Amazonites, Amelia Court House, Virginia, (1 inch); Canada (~2 inches across). Photo © Joel E. Arem, PhD, FGA. Used with permission.
What is Amazonite?
Also called “Amazon stone,” amazonite is the only microcline you’re likely to encounter as a gemstone. Microclines are potassium feldspars with a triclinic crystal structure.
Amazonite color can range from pale green to dark green and blue-green. These specimens usually (but not always) show white mottling.
Does Amazonite Make a Good Jewelry Stone?
By 5,200 BCE, cultures in Northern Africa, Mesopotamia, and the Indus Valley had begun cutting amazonites. Lapidaries all over the world have fashioned this gemstone into cabochons, beads, and carvings for millennia.
With a hardness of 6 to 6.5, amazonites are softer than other common jewelry stones, like quartz and beryls. This means amazonites are still susceptible to scratching from everyday hazards, like household dust (which has a hardness of 7). With perfect cleavage, amazonites may also break if accidentally struck.
However, these gems will still make excellent jewelry stones for earrings, pendants, and brooches, which usually don’t receive rough wear. With protective settings, they can also make beautiful ring stones.
Amazonites lack transparency, so they’re seldom faceted. Nevertheless, aficionados of opaque gems might appreciate the appearance and novelty of such a piece.
Are There Synthetic Amazonites?
Scientists have synthesized microcline feldspars for research purposes. However, there are few scholarly references to synthetic or lab-created microcline, and there’s no indication amazonites are specifically created or that any of this material makes its way into jewelry use. Furthermore, feldspars are very common, and amazonite isn’t too well-known as a jewelry stone. Thus, it’s unlikely any great consumer demand exists for lab-created amazonites.
Despite this, you can easily find “synthetic amazonite” for sale online. Nevertheless, it’s not clear if these stones are actually lab-created or just lookalike materials. These may be instances of the term “synthetic” being used in the popular sense of “not real.”
Mined amazonites may also receive a number of treatments, such as impregnation (to conceal fracture inclusions) and coatings and dyes (to improve color). With irradiation, white microcline specimens may also turn into blue-green amazonites. This is a rare but stable treatment.
Some people may consider treated gemstones, even natural stones, to be “not natural.” Those so-called “synthetic amazonites” offered for sale may just be treated, natural amazonites.
Is Amazonite a Jade?
Amazonite isn’t an expensive gemstone. On the other hand, jade is very popular and can command high prices. Vendors may market amazonite as “Amazon jade,” since some green specimens may resemble jade and consumers may assume it’s a variety of that famous material. Some may be willing to pay more for a supposed jade, too.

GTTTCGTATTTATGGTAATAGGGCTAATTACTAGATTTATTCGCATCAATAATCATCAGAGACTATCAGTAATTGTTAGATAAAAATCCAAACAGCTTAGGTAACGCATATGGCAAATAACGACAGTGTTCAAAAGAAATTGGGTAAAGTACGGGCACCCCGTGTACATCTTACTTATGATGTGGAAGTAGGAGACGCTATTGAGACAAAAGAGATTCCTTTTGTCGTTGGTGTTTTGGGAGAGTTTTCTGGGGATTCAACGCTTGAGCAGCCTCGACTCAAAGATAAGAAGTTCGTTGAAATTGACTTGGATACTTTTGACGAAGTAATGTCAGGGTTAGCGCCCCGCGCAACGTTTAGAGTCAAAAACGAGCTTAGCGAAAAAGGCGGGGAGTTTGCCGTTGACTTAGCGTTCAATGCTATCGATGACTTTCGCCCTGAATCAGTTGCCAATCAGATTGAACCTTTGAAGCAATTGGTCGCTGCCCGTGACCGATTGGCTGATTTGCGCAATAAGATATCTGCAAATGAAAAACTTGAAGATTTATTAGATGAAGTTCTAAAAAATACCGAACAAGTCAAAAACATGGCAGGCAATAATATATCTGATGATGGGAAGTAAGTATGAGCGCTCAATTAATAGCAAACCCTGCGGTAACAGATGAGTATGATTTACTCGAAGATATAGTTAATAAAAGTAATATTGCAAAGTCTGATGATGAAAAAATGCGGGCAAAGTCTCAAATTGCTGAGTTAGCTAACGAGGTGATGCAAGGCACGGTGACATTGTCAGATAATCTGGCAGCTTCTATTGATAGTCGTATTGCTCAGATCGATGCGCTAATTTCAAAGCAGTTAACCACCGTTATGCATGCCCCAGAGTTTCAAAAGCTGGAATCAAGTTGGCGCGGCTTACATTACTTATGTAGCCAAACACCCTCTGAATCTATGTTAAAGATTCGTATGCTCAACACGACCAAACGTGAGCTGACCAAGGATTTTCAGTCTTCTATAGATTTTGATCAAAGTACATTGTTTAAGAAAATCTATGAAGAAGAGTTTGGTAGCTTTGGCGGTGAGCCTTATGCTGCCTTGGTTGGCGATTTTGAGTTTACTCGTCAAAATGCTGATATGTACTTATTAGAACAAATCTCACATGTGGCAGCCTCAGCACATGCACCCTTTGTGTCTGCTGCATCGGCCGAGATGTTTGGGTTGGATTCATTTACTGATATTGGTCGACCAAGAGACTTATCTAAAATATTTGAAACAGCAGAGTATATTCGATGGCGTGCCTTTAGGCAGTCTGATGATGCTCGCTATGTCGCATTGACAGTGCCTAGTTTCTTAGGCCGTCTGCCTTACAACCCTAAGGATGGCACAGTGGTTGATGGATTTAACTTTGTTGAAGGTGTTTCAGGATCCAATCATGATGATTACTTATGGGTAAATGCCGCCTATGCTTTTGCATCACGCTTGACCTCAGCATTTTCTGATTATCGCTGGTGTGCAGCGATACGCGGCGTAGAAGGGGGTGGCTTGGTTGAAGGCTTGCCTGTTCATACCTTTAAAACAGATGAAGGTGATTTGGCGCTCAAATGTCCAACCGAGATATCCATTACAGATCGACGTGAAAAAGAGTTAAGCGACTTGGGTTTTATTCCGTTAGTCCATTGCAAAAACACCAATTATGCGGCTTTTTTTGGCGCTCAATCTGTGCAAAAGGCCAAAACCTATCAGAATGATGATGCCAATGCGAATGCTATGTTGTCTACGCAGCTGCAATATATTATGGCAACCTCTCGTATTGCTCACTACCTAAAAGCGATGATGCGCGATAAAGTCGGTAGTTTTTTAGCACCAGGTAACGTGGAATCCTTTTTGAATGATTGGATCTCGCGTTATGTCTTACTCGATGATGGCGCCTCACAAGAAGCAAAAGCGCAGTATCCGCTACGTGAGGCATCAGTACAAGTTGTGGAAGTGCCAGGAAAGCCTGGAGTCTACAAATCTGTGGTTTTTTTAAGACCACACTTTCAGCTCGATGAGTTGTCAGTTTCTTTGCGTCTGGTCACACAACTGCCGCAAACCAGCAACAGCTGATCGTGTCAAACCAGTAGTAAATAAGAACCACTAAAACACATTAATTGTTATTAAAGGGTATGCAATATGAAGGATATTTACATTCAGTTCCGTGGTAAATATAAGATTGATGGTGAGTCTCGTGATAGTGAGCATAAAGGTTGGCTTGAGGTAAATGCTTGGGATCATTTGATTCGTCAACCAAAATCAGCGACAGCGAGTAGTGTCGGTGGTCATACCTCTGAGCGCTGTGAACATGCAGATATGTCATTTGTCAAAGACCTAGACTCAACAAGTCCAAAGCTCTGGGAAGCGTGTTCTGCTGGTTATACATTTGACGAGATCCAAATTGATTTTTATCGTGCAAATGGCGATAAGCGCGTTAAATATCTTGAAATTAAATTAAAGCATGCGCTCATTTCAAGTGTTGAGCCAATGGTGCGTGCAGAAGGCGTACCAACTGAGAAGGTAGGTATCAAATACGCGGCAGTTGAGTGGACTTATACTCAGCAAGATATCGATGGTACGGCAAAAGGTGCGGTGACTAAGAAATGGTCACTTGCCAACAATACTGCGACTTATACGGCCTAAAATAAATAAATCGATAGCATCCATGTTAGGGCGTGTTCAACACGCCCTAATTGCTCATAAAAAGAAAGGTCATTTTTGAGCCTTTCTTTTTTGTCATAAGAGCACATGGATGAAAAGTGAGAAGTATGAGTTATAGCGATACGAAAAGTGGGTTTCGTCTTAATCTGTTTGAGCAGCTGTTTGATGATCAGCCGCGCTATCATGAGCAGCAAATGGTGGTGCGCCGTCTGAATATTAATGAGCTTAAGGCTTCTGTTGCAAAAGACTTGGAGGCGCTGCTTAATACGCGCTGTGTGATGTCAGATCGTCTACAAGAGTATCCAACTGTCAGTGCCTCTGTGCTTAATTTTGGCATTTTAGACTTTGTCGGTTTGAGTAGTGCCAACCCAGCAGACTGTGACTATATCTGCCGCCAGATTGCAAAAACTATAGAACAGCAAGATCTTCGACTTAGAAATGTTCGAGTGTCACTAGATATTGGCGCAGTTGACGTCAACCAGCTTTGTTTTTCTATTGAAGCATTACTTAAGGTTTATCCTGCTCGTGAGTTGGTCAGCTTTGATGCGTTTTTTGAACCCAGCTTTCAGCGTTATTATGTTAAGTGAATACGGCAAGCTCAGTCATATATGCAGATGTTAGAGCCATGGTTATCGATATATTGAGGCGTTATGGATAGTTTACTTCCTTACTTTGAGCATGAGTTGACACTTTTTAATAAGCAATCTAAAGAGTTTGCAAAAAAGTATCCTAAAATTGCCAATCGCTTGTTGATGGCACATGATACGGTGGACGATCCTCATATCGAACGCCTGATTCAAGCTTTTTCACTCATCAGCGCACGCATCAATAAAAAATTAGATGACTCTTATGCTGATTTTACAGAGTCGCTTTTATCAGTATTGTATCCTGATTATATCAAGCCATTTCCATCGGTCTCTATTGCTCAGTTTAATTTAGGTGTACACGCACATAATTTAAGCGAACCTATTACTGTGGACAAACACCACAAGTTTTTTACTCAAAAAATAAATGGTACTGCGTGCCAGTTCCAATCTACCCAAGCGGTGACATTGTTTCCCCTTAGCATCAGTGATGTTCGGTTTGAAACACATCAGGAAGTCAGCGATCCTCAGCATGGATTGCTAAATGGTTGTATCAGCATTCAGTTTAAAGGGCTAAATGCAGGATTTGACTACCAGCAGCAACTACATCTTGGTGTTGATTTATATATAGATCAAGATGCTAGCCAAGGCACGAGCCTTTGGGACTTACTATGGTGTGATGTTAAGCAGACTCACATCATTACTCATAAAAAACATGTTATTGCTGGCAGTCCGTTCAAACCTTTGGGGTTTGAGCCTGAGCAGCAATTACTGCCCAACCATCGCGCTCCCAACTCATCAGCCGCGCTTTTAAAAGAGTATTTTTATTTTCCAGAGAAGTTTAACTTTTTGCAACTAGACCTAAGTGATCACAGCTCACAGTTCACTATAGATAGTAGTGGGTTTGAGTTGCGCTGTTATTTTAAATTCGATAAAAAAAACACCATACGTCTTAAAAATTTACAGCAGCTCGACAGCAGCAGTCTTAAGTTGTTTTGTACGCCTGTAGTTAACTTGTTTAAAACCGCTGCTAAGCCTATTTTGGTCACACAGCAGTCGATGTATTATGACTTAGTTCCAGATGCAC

Of course, feldspar, jadeite, and nephrite are distinct gem species. Gemologists can easily distinguish these gemstones. “Amazon jade” is a misleading name. If you encounter “Amazon jade” for sale, buyer beware.
Consult our list of false or misleading gem names for more examples.
Is Amazonite Found in the Amazon?
Amazonite has been associated with the Amazon, by name, since 1701, and possibly earlier. The noted mineralogist August Breithaupt officially named the stone “amazonite” in 1847, after an unspecified type locality near the Amazon River.
Although amazonite does occur in Brazil (in the states of Minas Gerais, Paraíba, and Rio Grande do Norte) and Peru (in Huancavelica province), there are no known sources of this mineral within the Amazon rainforest itself or near the eponymous river.
Cut amazonites, Minas Gerais, Brazil. Gem cutting by Afonso Marques. Photo by Eurico Zimbres. Public Domain.
Where is Amazonite Found?
Brazil and Peru produce fine amazonites, but this gemstone also occurs in many localities across the world.
In the United States, the area around Pike’s Peak, Colorado and Amelia Courthouse, Virginia produce beautiful, gem-quality amazonites.
Ethiopia has also emerged as a producer of top-quality amazonite.
Other notable gem-quality sources include the following:
- Canada; China; Madagascar, Mozambique; Myanmar; Pakistan; Russia.
Hobbyists can usually buy amazonite rough by the pound. Consumers can find cabochons in almost any size.
How to Care for Your Amazonites
Untreated amazonites may have internal fractures, which can expand if subjected to mechanical cleaning systems, like steam or ultrasound. Treated stones may also lose their coatings and/or fillers through these processes. Instead, clean these gems with a soft brush, mild detergent, and warm water. Consult our gemstone jewelry cleaning guide for more care recommendations.